Upward Sweeps in Yngwie's Black Star

This what I hear being played in the solo section of Black Star. Not sure how this would be picked. I don’t see how legato could solve this if I follow the USX rules.

Or this the rare case of Yngwie doubling upstrokes? I haven’t heard him play this line live.

1 Like

I know Yngwie usually has 2 upstrokes in a row when he sweeps. E and B strings are both UP, that positions him in a place where can downstroke on the G string and then do 2 more down strokes to complete the ascending portion.

I guess one thing to note is the consecutive upstrokes are interrupted by a pulloff

 U      U D  D D

That gives him a little extra time to do his second upstoke. That would indeed make the patterns you’ve supplied pretty tough to play smoothly as they’d require a quick succession of 3 upstrokes.

I wonder if he’s just a little sloppy and trying to do it his typical way but hitting mutes on what would be the ascending part?

 U         U  D  D D U       U  D

Without actually seeing video footage it is tough to know for sure. What we do know is that he, like others, is a creature of habit and all the times we can see what he’s doing on the 3 string sweeps, he plays it just like he does in the REH video I linked.

You don’t. When he does the four note desc arpeggio pattern, I think it’s U-pulloff-U-D. The D on the G string is a slightly different motion to get over the string. He doesn’t do it often, but for example the pedal tone lick is another example of this. It’s mostly / only ever a downstroke on a low string going to a higher string, from what I’ve seen.

He usually palm mutes this kind of arpeggios so the last downstroke is probably a little swipy. Do you think that he occasionally does something similar to forearm+wrist crosspicking type motions for those lines?

Yngwie sometimes breaks the rules of USX, for example he does legit descending sweeps from time to time like here:

If you watch how he plays Badinerie in this clinic there are short descending sweeps all over the place.

Probably, but that might make it sound more complicated than it is. If you watched any of that recent livestream he did, his technique really is kind of a hodge podge of motion variations. They all stem from his Gypsy-like arm position with the hand resting on the bridge, and utilize a mix of forearm, wrist, and finger joints for generating motion. With some elbow for tremolo occasionally.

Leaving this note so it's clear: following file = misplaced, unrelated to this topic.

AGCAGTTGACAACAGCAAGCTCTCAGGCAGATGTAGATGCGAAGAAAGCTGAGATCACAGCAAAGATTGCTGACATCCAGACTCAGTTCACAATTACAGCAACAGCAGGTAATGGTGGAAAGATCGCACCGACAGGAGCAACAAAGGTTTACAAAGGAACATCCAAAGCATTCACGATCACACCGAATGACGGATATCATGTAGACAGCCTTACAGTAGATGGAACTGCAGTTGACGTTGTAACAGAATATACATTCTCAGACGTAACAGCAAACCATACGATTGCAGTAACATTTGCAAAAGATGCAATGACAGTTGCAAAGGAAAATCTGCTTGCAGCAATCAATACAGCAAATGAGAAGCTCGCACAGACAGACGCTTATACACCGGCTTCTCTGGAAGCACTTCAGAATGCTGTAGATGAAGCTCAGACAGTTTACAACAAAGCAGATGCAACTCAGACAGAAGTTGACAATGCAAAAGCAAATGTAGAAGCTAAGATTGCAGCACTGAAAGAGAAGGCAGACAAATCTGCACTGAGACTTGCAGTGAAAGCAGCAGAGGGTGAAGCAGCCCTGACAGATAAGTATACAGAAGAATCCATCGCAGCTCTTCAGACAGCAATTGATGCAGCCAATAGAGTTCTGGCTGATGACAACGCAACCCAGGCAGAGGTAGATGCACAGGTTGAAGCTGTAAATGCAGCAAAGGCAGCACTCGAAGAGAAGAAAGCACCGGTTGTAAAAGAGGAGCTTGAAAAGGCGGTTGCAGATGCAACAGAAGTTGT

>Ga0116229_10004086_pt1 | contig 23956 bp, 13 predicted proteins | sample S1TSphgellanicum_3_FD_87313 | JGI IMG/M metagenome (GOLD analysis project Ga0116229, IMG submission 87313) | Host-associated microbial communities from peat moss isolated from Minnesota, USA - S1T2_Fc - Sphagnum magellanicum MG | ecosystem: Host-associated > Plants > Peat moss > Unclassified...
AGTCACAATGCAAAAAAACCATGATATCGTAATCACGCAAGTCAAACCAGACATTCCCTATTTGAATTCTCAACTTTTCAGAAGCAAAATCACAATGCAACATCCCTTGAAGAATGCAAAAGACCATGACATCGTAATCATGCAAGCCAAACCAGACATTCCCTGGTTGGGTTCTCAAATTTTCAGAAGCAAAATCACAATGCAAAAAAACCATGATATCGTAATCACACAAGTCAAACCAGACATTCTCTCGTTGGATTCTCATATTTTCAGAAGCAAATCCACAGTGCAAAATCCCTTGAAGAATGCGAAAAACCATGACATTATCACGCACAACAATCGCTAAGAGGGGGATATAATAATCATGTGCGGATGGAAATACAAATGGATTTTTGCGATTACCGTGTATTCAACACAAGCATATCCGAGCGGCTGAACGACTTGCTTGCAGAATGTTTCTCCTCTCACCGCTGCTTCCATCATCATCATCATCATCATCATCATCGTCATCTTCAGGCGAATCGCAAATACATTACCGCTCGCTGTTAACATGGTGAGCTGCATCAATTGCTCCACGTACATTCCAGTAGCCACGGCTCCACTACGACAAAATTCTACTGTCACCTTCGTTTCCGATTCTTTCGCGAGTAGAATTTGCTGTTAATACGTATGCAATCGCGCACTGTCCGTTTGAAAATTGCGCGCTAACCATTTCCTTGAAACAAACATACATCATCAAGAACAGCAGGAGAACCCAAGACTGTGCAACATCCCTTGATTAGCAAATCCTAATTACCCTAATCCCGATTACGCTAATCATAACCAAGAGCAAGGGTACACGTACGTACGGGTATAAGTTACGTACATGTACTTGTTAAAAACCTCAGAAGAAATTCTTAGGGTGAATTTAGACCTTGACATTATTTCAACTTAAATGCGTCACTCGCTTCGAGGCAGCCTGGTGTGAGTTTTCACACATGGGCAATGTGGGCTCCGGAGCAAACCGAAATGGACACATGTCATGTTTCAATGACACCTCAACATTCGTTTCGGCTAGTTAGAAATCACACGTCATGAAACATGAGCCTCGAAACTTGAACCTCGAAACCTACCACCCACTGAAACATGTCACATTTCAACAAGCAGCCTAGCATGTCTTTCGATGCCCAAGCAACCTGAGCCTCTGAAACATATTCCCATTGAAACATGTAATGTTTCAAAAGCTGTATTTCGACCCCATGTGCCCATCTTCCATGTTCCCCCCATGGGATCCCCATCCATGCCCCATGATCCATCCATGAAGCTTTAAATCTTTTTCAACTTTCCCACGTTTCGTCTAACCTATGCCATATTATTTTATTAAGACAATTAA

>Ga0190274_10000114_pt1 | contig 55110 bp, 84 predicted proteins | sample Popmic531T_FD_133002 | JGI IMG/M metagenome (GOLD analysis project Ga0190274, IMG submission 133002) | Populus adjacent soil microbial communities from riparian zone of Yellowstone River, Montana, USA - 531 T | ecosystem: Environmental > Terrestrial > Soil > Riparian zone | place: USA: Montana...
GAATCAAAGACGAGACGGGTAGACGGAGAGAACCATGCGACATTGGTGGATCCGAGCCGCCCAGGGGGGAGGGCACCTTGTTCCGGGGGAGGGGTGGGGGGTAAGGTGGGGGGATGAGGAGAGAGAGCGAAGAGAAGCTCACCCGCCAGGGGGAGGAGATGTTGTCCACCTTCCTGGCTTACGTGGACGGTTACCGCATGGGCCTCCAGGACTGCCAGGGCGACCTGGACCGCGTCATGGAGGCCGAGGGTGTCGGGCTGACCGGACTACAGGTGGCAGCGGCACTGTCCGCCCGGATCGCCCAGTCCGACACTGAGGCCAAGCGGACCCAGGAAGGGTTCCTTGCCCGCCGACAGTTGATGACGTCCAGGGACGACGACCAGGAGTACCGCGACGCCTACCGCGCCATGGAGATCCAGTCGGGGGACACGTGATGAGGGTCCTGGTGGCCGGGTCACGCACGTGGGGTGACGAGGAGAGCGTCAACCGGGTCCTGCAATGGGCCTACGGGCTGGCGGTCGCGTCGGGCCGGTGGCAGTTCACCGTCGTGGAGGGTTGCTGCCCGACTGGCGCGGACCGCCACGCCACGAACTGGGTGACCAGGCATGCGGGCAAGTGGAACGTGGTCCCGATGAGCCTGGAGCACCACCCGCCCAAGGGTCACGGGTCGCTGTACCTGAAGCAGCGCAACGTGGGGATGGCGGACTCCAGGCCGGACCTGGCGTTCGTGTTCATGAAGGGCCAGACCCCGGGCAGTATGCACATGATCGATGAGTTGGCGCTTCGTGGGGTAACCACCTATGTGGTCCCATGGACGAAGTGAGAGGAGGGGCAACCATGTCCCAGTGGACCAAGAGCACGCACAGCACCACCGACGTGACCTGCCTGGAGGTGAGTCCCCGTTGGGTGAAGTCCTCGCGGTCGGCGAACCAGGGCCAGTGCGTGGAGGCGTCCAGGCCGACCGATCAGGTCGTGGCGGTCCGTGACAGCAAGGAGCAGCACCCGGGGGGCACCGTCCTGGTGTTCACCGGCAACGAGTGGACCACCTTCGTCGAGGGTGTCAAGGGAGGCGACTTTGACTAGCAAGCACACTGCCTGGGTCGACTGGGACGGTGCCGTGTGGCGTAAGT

For someone who can already do any kind of fast USX motion, I’d basically just to try to alternate pick this phrase fast and see what comes out. It may not be worth trying to micromanage it further than that at first. Once you find something that goes fast and smooth, that doesn’t feel jumpy or tense, that’s probably a good starting point, no matter what joint motion is being used.

1 Like

I think it’s like this. The B shown as a grace/ghost note is audible when slowed down. The following high B is immediate enough without any other noises, so I don’t think he’s swiping through the first string to play it with an upstroke.



Chris Brooks has a whole exercise about this in his 100 arpeggios book.

At first I was afraid, I was petrified, kept thinking I could never play this lick however hard I tried, but then I spent so many hours, practicing till I got it down, and I grew strong, and I learned how to skip along… :joy:

edit: CB’s method is as pointed out before, just treat it like a note to be played but mute it; this is where I think the boys get separated from the men, if you got too much gain, you’re going to have to use less.

edit2: Please disregard my previous comment… I tried it and this his how I figured it:
The key is this lick is the sequence of pull offs, those are your anchors, the rest just falls in between, just worry about landing the pull offs. When I pull these off, my picking hand does a wrist hop, this works for me personally, maybe to keep the momentum in a weird way. Hope this helps, but as Troy says, don’t stress to much about these details, though for me if I were approaching this sequence the first time ( and its a common trope of Yngwie’s ) I’d pay attention. Troy is right about the ad hoc picking Yngwie deploys now a days, he hardly moves his hand after his accident, I’d advise don’t worry about economy of span, that will come last if it must, his best playing was Alcatraz Live in Japan and his picking span is rather wide and full, a lot more energy, note separation and articulation.

1 Like

So one must actually mute the notes when sweeping? Has been a mistery I am trying to figure out.

Not necessarily. You can if you want to though. You should mute the strings you don’t intend to ring out however, and you should cut off the note you do want to sound right as you hit the next one so they don’t ring together. You do this by lifting the fretting tension off the string, but still keep the tip momentarily on to dampen it.